The machinery of hate resurrects in Germany

The Sarrazin Debate: Germany Is Becoming Islamophobic

Thilo Sarrazin’s comments about Muslims have triggered outrage in Germany and abroad, but have met with willing listeners among the general public. His rhetoric is slowly bringing about change in Germany, transforming it from a tolerant society into one dominated by fear and Islamophobia.

Opinions may differ among those who seek to interpret Sarrazin’s behavior. The important thing is that he is someone who has gone from being a tough-talking, audacious politician and anarchic prankster (see quote gallery at the article linked above) to a racist anti-Muslim who makes up nonsense about the genetic basis of intelligence and the “German-Jewish origins of intelligence research.” Those ideas have prompted him to voice his concerns over Germany’s “cultural identity” and “national character,” and to blame Muslim immigrants and their supposed non-culture for all the problems of integration – ignoring the fact that both the immigrants and the host country have a responsibility.

“We,” he says, referring to German society as a whole, are unavoidably becoming less intelligent because Muslims, who Sarrazin characterizes as being unwilling to integrate, alien and cognitively challenged, are producing the most children in Germany.

I was reading about this guy in the Dutch newspaper earlier today where they rightfully called him “the German Gert Wilders”. This Sarrazin character worries me doubly. First, for the obvious reason: Germany has a historical experience with this kind of rhetoric that we can neither deny nor disregard as unimportant. Secondly, and perhaps something not entirely known outside Europe, hate speech is forbidden in many countries across the continent. Mein Kampf is even banned as a book. Ever since I learned this little bit of information (years ago, when I moved here), I became alarmed: how are they supposed to learn to identify hate and the dangers inherent to it if the books and materials that actually give hate a voice are banned? Sure, students are allowed to read the books under very strict conditions (annotated and under the guidance of a teacher) but the reality is that all they have done through these laws is fetishize the ideology. Turn it into the forbidden fruit and, potentially, give these hate preachers the opportunity to become martyrs of censorship.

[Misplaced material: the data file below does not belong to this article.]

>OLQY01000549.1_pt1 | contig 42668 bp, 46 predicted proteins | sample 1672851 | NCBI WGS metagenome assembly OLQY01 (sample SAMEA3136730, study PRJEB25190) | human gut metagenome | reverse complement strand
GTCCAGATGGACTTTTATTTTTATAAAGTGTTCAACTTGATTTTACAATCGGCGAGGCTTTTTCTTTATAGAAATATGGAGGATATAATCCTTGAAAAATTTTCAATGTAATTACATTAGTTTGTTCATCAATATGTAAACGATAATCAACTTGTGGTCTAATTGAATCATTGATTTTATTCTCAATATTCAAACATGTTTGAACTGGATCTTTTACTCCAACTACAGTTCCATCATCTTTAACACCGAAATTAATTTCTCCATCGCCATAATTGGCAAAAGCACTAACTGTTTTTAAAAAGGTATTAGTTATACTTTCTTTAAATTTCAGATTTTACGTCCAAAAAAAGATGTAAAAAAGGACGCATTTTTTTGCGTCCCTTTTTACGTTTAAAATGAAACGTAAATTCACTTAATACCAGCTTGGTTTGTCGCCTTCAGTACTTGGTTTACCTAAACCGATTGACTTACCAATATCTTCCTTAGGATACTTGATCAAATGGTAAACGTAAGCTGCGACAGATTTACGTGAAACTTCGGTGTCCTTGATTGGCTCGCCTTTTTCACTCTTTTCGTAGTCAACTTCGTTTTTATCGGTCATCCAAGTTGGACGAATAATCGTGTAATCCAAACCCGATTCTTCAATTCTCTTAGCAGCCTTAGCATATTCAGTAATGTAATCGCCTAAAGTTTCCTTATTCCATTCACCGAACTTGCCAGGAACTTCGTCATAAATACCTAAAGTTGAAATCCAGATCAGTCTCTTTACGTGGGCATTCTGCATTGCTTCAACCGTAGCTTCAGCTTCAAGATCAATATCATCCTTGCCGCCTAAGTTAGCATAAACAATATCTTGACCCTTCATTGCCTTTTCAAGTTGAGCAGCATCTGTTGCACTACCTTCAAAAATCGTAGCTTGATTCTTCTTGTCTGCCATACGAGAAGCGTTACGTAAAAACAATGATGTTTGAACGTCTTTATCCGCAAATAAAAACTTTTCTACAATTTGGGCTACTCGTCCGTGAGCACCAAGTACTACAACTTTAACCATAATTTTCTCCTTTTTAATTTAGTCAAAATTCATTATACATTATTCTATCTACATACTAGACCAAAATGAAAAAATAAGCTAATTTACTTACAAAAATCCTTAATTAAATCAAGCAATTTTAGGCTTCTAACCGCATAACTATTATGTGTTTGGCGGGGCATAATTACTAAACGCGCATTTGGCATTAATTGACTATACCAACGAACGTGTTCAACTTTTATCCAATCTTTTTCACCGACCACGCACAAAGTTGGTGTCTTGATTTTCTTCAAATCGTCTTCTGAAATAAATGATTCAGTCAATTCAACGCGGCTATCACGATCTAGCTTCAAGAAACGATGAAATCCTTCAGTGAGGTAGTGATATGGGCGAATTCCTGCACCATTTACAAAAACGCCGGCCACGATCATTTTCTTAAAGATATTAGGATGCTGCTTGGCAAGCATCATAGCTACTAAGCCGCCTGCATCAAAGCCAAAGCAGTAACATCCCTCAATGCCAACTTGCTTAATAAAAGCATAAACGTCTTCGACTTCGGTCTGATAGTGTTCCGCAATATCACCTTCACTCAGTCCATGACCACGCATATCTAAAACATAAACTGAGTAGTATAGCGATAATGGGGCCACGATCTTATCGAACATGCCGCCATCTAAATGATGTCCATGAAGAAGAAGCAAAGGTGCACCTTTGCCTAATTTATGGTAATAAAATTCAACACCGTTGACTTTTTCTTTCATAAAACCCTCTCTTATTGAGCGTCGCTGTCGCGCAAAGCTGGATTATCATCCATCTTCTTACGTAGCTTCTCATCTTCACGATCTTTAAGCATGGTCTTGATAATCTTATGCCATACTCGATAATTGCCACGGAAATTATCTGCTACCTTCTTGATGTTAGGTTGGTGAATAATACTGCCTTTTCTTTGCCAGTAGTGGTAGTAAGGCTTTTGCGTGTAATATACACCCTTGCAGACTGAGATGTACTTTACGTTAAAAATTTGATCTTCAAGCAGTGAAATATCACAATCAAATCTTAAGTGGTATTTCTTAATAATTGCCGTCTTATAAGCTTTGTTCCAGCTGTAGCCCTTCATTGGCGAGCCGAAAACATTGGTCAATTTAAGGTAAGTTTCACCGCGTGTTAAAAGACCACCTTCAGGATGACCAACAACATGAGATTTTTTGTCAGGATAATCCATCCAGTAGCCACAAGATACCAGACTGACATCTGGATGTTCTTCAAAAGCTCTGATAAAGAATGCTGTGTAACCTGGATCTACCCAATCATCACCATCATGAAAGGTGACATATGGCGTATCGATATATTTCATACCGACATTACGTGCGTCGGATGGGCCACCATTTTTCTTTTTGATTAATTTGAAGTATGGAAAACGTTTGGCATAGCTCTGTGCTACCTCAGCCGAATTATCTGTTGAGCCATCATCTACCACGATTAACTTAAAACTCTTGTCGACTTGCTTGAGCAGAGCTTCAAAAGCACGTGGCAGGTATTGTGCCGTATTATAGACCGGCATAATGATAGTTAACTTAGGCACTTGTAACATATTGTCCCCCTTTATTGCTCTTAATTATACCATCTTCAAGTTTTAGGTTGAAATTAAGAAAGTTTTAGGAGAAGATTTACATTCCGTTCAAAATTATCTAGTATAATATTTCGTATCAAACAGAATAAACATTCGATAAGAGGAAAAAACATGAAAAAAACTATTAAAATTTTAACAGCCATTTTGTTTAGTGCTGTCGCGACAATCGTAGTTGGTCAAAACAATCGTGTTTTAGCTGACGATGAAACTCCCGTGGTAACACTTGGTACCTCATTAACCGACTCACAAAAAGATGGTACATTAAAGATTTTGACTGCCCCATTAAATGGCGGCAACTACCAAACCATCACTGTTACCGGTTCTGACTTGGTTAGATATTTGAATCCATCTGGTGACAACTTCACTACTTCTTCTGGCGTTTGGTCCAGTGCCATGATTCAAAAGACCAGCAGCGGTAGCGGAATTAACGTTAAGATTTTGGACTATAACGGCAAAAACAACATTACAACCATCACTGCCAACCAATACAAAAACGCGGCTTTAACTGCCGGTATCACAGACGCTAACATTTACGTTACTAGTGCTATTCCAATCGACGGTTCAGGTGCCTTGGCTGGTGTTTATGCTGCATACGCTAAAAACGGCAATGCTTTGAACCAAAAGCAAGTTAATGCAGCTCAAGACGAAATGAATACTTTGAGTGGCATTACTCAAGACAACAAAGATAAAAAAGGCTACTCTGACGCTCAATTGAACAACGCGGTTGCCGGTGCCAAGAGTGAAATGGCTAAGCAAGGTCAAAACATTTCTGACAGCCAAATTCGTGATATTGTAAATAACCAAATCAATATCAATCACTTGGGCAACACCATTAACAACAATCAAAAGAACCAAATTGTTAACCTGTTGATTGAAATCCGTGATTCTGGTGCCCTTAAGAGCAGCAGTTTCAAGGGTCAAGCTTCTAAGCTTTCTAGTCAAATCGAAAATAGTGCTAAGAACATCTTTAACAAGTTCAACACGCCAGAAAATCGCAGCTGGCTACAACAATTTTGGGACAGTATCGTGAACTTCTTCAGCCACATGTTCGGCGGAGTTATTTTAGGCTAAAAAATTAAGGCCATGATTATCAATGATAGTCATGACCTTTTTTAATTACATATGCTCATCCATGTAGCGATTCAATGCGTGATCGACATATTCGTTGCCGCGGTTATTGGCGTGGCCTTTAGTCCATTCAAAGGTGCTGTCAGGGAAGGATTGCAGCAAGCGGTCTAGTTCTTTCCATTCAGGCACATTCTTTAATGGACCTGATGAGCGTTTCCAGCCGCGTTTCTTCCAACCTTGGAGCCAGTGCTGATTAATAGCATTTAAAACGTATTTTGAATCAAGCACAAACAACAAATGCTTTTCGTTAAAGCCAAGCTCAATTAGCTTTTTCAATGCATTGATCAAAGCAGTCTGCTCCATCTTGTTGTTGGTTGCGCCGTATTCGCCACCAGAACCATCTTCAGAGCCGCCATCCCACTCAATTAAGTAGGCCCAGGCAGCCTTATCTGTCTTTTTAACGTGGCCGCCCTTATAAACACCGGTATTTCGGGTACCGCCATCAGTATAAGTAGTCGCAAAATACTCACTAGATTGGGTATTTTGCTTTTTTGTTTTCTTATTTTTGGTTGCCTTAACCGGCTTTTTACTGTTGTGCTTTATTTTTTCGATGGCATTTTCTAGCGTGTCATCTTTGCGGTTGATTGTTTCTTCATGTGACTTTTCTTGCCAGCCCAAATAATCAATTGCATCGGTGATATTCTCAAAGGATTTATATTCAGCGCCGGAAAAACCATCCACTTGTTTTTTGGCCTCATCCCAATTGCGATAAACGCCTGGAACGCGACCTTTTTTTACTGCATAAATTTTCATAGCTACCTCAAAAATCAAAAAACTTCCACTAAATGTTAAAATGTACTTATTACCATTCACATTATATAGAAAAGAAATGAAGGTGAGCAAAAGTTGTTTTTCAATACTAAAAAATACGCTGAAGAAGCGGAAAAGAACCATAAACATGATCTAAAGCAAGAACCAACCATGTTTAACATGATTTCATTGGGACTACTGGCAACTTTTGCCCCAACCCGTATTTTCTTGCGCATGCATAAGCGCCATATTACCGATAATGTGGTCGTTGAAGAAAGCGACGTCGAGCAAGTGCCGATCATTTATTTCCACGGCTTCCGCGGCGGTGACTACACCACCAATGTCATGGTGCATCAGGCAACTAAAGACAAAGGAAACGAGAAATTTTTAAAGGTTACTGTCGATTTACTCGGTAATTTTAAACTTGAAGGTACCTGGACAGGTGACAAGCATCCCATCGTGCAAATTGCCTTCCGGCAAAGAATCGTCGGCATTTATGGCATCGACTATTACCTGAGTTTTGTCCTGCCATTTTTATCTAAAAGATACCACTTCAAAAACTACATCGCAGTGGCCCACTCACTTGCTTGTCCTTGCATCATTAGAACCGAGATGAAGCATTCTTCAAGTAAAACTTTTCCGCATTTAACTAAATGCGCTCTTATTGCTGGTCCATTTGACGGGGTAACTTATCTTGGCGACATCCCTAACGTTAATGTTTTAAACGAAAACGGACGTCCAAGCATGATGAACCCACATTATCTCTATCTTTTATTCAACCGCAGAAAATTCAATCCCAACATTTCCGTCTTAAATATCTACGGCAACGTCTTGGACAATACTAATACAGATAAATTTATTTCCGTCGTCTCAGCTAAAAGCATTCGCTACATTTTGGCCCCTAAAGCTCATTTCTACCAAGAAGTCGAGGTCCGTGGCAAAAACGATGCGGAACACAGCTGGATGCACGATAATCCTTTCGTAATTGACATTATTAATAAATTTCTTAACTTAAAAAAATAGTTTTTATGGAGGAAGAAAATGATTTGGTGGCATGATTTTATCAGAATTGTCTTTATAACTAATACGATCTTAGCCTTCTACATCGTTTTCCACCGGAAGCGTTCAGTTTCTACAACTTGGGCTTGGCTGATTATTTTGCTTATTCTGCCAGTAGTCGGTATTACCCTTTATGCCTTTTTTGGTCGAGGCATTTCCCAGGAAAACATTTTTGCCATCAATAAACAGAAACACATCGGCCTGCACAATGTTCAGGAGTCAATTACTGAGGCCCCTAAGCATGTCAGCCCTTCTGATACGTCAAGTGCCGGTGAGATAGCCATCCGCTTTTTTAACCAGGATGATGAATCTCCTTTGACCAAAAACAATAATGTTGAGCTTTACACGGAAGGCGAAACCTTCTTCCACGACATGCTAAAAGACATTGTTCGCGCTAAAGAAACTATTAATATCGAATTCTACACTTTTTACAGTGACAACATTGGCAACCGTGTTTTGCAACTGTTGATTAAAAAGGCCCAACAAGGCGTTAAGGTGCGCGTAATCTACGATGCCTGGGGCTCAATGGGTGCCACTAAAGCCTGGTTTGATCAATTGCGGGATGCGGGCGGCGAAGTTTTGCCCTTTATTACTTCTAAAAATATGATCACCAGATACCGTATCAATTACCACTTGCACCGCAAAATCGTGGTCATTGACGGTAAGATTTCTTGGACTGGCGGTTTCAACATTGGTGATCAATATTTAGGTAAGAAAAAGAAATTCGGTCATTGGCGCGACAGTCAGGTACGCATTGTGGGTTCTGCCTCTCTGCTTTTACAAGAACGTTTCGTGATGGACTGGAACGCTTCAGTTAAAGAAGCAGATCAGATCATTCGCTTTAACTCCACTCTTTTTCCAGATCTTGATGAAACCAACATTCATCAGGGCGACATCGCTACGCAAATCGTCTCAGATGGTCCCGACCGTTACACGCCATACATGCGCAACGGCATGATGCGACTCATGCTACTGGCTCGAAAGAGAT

I thought the most dangerous ideologue we had in Europe at the moment was our local talent, Wilders. It seems I might have been wrong.

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